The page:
The photo above is not a tattoo. It was part of a costume that I wore one Halloween when I dressed up as a Deatheater. I painted it with body paint freehand early on in the day. I got some very suspect looks whilst I was walking around my local supermarket wearing my ordinary skirt, top and heels. Clearly, a tattoo of a skull and snake was not in keeping with that particular outfit. It did go much better with my ominous black cloak that I wore later in the evening. But on the inky front, I have two tattoos.
My first I got whilst on a seaside holiday when I was nineteen. I initially wanted a floral design on my hip, but the tattooist advised that having a tattoo on my hip would be very painful, so to go for a more fleshy area. So I went for the base of my back, nowhere close to the bone. And I decided on a new design, a little Chinese character meaning ‘friend’ (and have checked, it really does mean that!). This was before it was super on trend, not that it particularly mattered. When choosing to permanently mark my body, it is important for me to like what I am permanently marking it with! I still like it now, despite what everyone told me at the time.
My Mum was neither shocked nor horrified (though some of her friends were) when I got as she, as she put it ‘knows what I am like’. For many years after I flirted with the idea of a second tattoo, but could never find a design that appealed enough.
Wehn I was around thirty-six I found my design. I had not been looking for anything specific, but I was reading something about Eric Carle who is one of my favourite children’s authors. He wrote a book called ‘The Very Hungry Caterpillar’. He said that he wrote this book because he wanted children to know that there was always the possibility for change. This sentiment resonated with me massively. I had made some fairly major breakthroughs at the time, and suddenly, I knew what my tattoo would be. It would be the beautiful butterfly at the end.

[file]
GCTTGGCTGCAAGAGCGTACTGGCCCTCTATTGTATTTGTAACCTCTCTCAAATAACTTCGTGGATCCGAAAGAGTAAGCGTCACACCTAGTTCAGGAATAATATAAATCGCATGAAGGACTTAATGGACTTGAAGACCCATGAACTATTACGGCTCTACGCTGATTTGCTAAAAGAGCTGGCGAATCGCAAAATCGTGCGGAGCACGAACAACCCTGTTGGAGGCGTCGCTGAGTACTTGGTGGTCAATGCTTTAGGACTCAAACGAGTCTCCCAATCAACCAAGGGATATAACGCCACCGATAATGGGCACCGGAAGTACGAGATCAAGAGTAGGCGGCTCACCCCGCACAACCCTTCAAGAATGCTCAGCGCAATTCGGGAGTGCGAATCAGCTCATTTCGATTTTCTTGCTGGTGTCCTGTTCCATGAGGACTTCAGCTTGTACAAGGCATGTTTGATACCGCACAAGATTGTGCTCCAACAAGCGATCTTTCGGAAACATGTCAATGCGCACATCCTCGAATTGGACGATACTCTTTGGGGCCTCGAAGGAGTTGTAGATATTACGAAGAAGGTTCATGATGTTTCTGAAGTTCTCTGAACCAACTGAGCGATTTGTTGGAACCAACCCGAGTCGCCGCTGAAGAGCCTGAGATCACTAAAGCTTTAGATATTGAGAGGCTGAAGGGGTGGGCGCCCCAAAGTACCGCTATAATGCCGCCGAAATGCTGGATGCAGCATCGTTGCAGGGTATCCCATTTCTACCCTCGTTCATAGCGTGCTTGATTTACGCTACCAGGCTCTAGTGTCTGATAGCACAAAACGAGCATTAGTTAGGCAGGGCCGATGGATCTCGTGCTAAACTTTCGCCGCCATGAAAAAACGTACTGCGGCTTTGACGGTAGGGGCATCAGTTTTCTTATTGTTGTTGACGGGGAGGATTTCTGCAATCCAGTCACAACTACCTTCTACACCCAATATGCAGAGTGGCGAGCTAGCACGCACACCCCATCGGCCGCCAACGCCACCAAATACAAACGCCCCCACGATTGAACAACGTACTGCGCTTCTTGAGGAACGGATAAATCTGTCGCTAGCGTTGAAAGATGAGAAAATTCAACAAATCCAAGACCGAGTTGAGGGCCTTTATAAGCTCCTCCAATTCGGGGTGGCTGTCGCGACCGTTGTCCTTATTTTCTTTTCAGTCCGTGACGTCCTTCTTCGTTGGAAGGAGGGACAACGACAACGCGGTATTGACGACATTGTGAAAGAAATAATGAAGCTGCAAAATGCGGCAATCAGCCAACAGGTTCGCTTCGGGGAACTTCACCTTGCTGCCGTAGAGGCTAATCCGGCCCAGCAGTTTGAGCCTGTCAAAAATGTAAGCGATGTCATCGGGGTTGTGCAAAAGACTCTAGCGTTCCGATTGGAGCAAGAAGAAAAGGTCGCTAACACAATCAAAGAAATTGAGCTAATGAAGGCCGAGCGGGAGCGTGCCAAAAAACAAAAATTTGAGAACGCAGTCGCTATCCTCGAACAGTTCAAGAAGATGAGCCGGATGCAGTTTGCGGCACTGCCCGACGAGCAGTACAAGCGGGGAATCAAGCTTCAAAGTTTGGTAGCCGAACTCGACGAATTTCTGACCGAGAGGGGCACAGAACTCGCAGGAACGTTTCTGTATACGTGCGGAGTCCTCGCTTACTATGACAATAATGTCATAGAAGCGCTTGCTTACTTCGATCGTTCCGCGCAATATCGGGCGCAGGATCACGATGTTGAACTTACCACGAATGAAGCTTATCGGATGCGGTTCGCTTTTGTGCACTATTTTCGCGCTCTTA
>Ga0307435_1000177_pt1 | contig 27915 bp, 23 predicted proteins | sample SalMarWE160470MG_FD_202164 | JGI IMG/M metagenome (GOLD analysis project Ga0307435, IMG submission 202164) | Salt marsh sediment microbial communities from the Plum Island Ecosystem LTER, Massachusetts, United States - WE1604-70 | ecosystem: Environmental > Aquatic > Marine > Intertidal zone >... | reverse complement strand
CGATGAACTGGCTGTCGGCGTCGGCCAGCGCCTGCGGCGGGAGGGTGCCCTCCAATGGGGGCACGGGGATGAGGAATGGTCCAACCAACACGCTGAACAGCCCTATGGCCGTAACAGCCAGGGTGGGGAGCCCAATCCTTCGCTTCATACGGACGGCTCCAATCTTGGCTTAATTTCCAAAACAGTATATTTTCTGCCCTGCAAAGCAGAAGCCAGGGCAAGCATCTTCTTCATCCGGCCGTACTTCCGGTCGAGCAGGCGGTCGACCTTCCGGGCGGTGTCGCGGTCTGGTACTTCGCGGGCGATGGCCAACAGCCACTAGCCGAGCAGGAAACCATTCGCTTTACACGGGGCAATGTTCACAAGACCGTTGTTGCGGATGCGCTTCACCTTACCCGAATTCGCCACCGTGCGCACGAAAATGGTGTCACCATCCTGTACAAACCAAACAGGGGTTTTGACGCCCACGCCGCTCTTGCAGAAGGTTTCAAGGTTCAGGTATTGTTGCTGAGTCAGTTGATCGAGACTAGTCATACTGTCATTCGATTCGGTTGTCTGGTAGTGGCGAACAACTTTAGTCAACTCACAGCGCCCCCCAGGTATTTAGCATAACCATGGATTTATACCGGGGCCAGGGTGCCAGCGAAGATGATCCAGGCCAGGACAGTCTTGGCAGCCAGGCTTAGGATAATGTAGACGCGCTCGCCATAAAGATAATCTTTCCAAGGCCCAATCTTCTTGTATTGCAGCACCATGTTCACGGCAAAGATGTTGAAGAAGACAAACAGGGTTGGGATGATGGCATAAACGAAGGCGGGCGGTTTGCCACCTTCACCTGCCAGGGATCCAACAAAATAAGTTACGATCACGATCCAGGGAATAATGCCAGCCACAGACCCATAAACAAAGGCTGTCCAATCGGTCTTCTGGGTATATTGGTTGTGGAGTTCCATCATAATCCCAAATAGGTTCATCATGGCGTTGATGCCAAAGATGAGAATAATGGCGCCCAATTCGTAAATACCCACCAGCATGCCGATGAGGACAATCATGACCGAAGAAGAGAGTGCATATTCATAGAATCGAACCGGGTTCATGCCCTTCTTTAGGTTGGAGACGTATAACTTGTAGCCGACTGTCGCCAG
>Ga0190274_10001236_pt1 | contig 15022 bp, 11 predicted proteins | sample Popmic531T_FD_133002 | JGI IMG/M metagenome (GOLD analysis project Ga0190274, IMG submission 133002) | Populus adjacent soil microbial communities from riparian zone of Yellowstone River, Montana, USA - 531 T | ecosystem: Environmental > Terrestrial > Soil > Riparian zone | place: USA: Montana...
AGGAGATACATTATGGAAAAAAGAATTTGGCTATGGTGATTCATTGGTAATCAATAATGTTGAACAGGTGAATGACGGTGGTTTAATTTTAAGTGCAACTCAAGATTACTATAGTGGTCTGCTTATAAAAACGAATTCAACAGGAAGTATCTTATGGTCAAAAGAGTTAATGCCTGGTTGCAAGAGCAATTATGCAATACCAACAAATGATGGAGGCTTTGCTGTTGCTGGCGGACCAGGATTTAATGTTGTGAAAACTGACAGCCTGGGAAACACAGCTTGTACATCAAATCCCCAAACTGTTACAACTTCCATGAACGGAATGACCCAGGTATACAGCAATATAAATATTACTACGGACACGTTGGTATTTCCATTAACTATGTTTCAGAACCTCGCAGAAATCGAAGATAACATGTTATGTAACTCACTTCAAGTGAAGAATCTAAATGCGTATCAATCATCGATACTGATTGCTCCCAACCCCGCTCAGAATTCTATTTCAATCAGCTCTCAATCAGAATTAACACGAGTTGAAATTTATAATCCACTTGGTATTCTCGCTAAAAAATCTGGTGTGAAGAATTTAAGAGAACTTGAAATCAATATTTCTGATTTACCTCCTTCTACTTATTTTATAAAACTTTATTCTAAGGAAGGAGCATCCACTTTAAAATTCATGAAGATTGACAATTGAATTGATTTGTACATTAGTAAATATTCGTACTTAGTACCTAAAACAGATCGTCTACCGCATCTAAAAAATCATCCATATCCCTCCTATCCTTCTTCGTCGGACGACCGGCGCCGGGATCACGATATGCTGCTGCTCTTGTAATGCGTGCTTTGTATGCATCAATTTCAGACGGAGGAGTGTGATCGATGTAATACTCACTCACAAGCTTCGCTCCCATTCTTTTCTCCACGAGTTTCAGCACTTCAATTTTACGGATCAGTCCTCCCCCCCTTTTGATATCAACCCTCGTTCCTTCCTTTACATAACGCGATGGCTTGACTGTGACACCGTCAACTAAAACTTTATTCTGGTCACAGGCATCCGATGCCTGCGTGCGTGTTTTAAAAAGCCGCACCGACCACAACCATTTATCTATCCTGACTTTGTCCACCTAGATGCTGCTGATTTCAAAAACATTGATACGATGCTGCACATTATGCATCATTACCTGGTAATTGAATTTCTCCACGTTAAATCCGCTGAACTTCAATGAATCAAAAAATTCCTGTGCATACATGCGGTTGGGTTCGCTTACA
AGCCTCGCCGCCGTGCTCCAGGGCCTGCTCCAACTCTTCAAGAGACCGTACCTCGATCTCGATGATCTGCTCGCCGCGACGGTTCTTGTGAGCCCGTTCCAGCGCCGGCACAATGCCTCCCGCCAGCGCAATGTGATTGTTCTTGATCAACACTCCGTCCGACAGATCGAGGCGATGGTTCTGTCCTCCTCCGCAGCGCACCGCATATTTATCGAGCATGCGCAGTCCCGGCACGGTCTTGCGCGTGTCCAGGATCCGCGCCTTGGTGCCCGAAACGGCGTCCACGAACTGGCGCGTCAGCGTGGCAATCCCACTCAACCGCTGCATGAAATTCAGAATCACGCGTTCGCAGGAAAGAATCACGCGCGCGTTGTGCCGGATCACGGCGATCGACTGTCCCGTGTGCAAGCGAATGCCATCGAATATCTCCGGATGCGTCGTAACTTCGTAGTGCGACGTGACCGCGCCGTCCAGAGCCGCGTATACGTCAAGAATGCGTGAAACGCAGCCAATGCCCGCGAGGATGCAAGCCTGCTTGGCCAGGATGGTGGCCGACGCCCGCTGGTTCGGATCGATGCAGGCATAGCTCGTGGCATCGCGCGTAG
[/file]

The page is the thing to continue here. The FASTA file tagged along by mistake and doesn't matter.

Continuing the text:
If you have never read the book (and if you have not, I would definitely encourage!) then the butterfly at the end isn’t a traditional pretty symmetrical one, it is a glorious mismatch of colour and pattern. Within around two months from reading the quote, the butterfly now has a residence on my back. It took four hours, it was a lot of ink.
Both pieces of ink still make me gloriously happy. I have had negative comments. One from a lady in a sports changing room, asking me why I have a tattoo in a place that I cannot see. I explained that my back is a big canvas. She was relentless in her questioning (around five minutes, the time it took me to get changed), so much so she was making everyone else feel uncomfortable, but I answered her questions calmly. I guess she needed to vent that day and was disappointed by my lack of energised response. I also had a boyfriend who told me that it was like looking at scars and that I wasn’t to get any more, speak to anyone with or talk about my own, but that is worthy of a whole other blog. However, mostly I have had massively positive responses to my pretty ink, and this does make me happy. My choices for how I decorate my body are utterly my own.
Map Point. When have I felt compelled to change myself because of someone else?